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Architecture

The Two Bit DiffServ Architecture at the core routers allows for the coexistance of AF and EF. The figure shows the architecture.

 Figure 2: Two Bit DiffServ Architecture

 
The first level queue in the architecture is the ds_mark queuing discipline, which will be directly associated with the output device. This queuing discipline will extract the TOS byte from the incoming packet and pass it on to the tc_index classifier. The first level tc_index classifier extracts the DSCP from the TOS byte by masking with 0xfc and then right shifting by 2. For example, if the TOS is 0xb8,
TOS          0xb8        10111000
mask         0xfc        10111000
shift        2           00101110 (0x2e, the codepoint for EF)
It then stores the DSCP in skb->tc_index and feeds it onto the next level of tc_index filters. These filters are used to identify the AF class and drop precedence to which the packet belongs, if at all it belongs to the AF class. If it does, then it creates a new class based on the AF codepoint and stores the result of the classification in skb->tc_index. The value stored in the AF codepoint will be based on the AF class and the drop precedence within the AF class to which the packet belongs. The TOS byte, the corresponding DSCP and the class ids for the different AF classes are summarised below.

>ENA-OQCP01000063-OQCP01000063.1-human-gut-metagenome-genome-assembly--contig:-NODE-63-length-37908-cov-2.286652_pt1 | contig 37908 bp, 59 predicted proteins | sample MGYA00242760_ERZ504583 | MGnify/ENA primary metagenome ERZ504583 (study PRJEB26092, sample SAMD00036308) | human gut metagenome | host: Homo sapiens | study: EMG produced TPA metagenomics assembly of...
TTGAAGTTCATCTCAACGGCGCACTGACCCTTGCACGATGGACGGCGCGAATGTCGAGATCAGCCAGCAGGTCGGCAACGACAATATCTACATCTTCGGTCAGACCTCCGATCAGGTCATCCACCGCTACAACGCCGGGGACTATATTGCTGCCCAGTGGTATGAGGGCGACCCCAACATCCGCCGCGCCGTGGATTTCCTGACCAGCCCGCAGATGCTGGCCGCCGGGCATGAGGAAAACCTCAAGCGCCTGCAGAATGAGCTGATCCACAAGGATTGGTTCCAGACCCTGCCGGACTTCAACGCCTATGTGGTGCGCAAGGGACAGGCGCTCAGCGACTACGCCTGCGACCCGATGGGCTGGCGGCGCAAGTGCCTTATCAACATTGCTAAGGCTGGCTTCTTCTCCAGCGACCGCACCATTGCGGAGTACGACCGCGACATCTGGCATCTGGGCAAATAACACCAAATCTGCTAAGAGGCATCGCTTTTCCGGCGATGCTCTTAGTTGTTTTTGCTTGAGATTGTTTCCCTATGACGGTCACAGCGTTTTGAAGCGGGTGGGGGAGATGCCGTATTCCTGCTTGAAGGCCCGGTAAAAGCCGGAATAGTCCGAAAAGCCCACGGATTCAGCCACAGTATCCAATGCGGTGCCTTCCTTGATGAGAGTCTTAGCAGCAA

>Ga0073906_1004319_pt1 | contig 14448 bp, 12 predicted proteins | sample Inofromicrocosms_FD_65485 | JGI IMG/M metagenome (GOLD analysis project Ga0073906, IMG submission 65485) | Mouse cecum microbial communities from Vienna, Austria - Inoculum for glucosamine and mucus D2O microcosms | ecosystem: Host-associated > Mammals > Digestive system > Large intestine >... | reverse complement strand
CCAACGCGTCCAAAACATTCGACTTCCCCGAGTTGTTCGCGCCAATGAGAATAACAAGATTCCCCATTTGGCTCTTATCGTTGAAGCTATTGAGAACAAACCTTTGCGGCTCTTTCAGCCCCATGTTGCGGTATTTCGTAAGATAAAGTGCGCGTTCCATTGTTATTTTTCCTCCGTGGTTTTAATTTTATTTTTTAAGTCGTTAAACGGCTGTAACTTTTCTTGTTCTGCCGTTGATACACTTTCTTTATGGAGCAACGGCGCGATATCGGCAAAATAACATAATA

TOS(decimal) hex binary DSCP(decimal) hex binary Classid AFClass
40 0x28 00101000 10 0x0a 00001010 1:111 AF 11
48 0x30 00110000 12 0x0c 00001100 1:112 AF 12
56 0x38 00111000 14 0x0e 00001110 1:113 AF 13
72 0x48 01001000 18 0x12 00010010 1:121 AF 21
80 0x50 01010000 20 0x14 00010100 1:122 AF 22
88 0x58 01011000 22 0x16 00010110 1:123 AF 23
104 0x68 01101000 26 0x1a 00011010 1:131 AF 31
112 0x70 01110000 28 0x1c 00011100 1:132 AF 32
120 0x78 01111000 30 0x1e 00011110 1:133 AF 33
136 0x88 10001000 34 0x22 00100010 1:141 AF 41
144 0x90 10010000 36 0x24 00100100 1:142 AF 42
152 0x98 10011000 38 0x26 00100110 1:143 AF 43
Once this classification is done, the packet is then handed over to a Class Based Queue (CBQ) 2:0.This CBQ will be used to differentiate between AF, EF and best effort. When the packets enter this CBQ, the EF packets are directed to class 2:1 by the 0x2e filter and all other packets belonging to the different AF classes and BE are sent to class 2:2 by the handle 0 filter. For EF, a pfifo is associated with the class 2:1. The EF class is configured to be bounded and isolated to ensure that it receives the bandwidth allocated for it. Now another CBQ 3:0 is derived from class 2:2 for AF and BE. In turn for each of the AF classes and BE traffic, classes 3:1 .. 3:5 are present. Each of the AF classes is associated with a GRED to allow for multiple drop precedences (there is a virtual queue for every drop precedence within an AF class) and the BE class has a RED queuing discipline. In this 3:0 CBQ, there is the 0xf0 filter which extracts the class number from the skb->tc_index. Then there are tc_index filters for each of the classes with handles 1,2,3,4 and 5 respectively. The AF packets are then queued in the appropriate Generalised Random Early Detection (GRED) queuing discipline. The GRED is more generalised form of the RED. In times of congestion, when it has to drop packets, it will drop them with the drop probability that is associated with the queue. The GRED then queues up the packet in the CBQ, which in turn sends the packet to the ds_mark queuing discipline for the packet to be transmitted.


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Next:ResultsUp:Core Router ConfigurationPrevious:Core Router ConfigurationContents
Anupama Sundaresan

1999-12-19